Sam Thompson

Road tripping in Thailand

A trip to the beautiful north


After my trip to the UK this past summer when my sister and I hired a little stick-shift Fiat Panda and explored the Welsh countryside for a week (best time I've had since we did that in Italy years before), I decided that it's a bit ridiculous that I haven't done something similar here in Thailand, especially now that I have a car.

Typically, my style is to just get in the car and wander around with little or no preparation beforehand, as spontaneous travel [to me] yields the most authentic experiences of a new place. Sorry, guide-book readers, but I'm just not interested.

When travelling with my like-minded sister, this isn't an option. We'll just go wherever we feel like (often just following signs to funny-named places or if using a map, going wherever the green is), and hope to get lucky and find a bed and breakfast or something in that area. Cheap this style of travel is not, but hey, that's what credit cards are for.

For this trip though, I was travelling with my lovely Thai lady and she's less appreciative of spontaneity; as such, I actually planned all of the hotels we'd stay in, but still left the rest to chance.  Three cheers for Booking.com; let's just say we aren't 20-year-old backpackers anymore and although luxury isn't necessary, a fan-room in some scary Thai dungeon just doesn't cut it anymore. What's the point in travelling if you can't enjoy yourself a little along the way, eh?

Inspired by Phil's excellent blog here on ajarn.com a few months ago, I decided we had to go to Nan Province.

The only area north of Bangkok that I've really been to is Chiang Mai (and only for a few days), so I figured it was high time I experienced what the rest of Northern Thailand is all about. Sure I've been to parts of Issan and other areas for various reasons (work, visa runs, etc.), but I've never really experienced it, and figured a road trip was the best way to accomplish that. All things considered, a 2,200+ kilometers drive later, I'd have to say I was right.

I won't bore you with the details of these places, as they've been travel-blogged to death but we made several stops towards our prioritized destination (which just like Phil a few months back, was Doi Phu Kha National Park in Nan Province). We stayed a night in the mountains outside of Phitsanulok (lovely mountains and streams but not such a lovely town), Sukothai, the capital before Ayutthaya and a pleasant surprise (it was a truly impressive place for history buffs like myself), Phrae (incredible views en route to Nan), and Nan (the town itself, then the area around Doi Phu Kha).

Nan Province is truly beautiful, although I'm not sure it's quite Wales (and definitely not Switzerland) on a sunny day. But if I wasn't a beach person, I could see myself living there.

I had hoped the weather would be nicer. The third week in October should bring cooler weather but alas, it was just as hot as Bangkok everywhere except the very upper reaches of the mountains we drove around. I'm not sure my little low-horsepower LPG car will ever forgive me.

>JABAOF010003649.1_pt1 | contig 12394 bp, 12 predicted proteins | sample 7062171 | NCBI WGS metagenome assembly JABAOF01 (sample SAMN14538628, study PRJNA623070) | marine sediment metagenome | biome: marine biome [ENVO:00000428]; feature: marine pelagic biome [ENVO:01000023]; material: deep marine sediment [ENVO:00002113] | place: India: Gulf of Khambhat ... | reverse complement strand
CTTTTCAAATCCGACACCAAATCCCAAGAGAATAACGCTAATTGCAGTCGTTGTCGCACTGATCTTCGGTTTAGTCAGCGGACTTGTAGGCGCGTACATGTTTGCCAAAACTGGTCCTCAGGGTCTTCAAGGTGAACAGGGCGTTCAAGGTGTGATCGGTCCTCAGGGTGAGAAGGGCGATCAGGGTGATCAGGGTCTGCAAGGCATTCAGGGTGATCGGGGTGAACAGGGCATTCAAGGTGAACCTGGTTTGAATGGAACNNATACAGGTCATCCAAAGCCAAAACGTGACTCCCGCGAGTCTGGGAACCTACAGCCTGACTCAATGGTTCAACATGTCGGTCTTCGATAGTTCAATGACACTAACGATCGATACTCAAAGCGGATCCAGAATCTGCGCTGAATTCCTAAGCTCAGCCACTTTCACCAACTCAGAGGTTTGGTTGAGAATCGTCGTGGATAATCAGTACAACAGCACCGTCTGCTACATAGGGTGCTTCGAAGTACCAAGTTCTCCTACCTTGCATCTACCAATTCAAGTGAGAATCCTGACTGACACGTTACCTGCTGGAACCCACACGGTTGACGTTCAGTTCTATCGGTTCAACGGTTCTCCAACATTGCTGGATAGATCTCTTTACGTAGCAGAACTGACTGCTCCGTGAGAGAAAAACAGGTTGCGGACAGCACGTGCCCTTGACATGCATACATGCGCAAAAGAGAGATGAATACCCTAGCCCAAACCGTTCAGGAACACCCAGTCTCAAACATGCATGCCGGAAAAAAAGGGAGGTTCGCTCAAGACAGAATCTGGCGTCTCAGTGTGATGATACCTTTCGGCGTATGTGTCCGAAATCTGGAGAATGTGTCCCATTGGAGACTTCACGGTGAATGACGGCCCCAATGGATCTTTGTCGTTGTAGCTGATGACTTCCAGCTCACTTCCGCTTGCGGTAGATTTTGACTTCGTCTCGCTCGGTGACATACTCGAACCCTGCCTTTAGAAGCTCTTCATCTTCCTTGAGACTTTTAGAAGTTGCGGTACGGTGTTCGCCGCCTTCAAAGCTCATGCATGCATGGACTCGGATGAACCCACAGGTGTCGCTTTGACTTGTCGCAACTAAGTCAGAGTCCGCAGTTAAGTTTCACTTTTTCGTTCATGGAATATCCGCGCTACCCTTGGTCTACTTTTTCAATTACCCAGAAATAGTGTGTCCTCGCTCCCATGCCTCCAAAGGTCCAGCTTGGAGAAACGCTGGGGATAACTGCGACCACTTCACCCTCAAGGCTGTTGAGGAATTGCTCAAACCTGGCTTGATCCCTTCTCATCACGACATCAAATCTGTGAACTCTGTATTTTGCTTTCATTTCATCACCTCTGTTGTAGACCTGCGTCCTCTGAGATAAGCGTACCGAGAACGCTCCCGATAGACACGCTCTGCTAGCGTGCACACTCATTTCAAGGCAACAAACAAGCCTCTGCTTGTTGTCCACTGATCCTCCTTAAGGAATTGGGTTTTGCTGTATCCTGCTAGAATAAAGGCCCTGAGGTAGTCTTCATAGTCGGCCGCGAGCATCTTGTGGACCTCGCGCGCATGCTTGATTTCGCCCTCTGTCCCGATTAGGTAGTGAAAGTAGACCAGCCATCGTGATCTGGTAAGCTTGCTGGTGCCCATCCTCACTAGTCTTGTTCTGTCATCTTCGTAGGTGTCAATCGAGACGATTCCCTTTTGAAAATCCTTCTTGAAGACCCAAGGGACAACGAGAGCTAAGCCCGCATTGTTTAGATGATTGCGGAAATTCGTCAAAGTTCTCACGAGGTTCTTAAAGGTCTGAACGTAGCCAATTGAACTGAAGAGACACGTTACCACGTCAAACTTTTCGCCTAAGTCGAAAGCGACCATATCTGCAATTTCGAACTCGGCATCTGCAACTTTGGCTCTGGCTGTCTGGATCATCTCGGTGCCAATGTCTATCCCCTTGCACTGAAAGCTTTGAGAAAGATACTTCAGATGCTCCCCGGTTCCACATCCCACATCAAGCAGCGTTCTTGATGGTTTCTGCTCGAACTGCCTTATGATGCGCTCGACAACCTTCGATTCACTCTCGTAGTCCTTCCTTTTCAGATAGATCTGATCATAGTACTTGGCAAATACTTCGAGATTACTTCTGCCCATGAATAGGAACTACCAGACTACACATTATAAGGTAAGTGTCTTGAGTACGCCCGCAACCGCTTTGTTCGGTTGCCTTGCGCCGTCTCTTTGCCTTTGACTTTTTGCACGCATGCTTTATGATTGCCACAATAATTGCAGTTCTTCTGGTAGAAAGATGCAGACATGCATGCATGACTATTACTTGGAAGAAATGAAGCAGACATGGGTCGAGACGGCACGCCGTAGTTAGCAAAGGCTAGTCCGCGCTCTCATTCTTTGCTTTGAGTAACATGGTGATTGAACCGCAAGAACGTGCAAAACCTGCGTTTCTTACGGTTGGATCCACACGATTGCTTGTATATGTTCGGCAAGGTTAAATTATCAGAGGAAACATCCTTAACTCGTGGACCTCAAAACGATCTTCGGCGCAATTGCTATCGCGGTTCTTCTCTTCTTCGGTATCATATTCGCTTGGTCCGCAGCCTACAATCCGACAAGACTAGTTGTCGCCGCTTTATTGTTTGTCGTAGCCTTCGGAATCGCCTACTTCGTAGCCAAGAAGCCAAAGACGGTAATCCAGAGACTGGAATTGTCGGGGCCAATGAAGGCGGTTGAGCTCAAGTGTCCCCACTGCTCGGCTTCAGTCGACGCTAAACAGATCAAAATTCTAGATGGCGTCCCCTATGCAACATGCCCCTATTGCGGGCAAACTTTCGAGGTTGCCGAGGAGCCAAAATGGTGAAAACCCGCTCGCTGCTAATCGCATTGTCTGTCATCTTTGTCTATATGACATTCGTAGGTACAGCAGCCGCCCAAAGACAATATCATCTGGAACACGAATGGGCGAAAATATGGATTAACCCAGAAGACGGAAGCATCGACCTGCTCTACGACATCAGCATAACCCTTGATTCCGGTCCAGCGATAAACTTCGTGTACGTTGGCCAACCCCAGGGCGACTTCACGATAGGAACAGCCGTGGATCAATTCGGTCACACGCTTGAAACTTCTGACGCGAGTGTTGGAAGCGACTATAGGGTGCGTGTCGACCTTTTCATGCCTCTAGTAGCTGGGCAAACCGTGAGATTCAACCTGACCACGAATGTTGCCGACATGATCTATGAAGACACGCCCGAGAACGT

After a few days around Nan, we then made the surprisingly long drive to Chiang Mai (it honestly didn't look that far on the map!) to give it a few days of proper attention before the long trip back to Bangkok (with a stop at Bumibhol Dam in Tak Province, which was a cool find).

I will say this though - after Nan, Chiang Mai - although certainly having beautiful areas - was a bit anticlimactic. Call me Scrooge, and I'm sure travel fatigue after five days of driving/seeing at that point played a part, but the city itself just felt like a large version of Khao San Road (Bangkok; read touristy for the sake of being touristy). Surrounding areas though were extremely pretty.

Our objective here wasn't to see the cities/tourist attractions so much as to enjoy the scenery and random gems around the areas we went to and have some welcome coffees on the way. A road trip with no particular agenda you might say.

Along the way, we encountered no shortage of beautiful vistas (well, once we got north of the hell holes that are Saraburi, Chi Nat and other provinces in the area anyway) There were of course cute coffee shops a-plenty and - wait for it - temple upon temple upon temple. I daresay Thailand has as many temples per capita as Italy has churches.

I'm sure a road trip would be less doable if you don't have Thai skills or a Thai partner to help translate. Many places we went were stare-at-the-foreigner kind of places but honestly, I was impressed [for the most part] with the quality of the roads and availability of petrol/LPG/etc, and the whole trip, staying in decent "resorts" (ha, Thailand) and paying absolutely no mind to money whatsoever, only set us back maybe 25,000 baht (about $750).

I'm sure you could do the same trip on a quarter of that but it was a nice escape. Even in the rice paddies of Nan, there was real coffee with imported Italian espresso machines...and wi-fi. Thailand as a third-world country is truly a vision of the past.

All things considered, I'm glad we made the week-long trip and Thailand certainly has plenty of cool stuff to see (as well as-let's be honest-some utter crap as with anywhere else). The history of the northern provinces is interesting (for us history buffs), and the random little cafes and viewpoints are always fun to find and a nice reprieve from life in Bangkok.

Perhaps most importantly though, I now won't feel bad next time I have a week off...and go to the beach instead.




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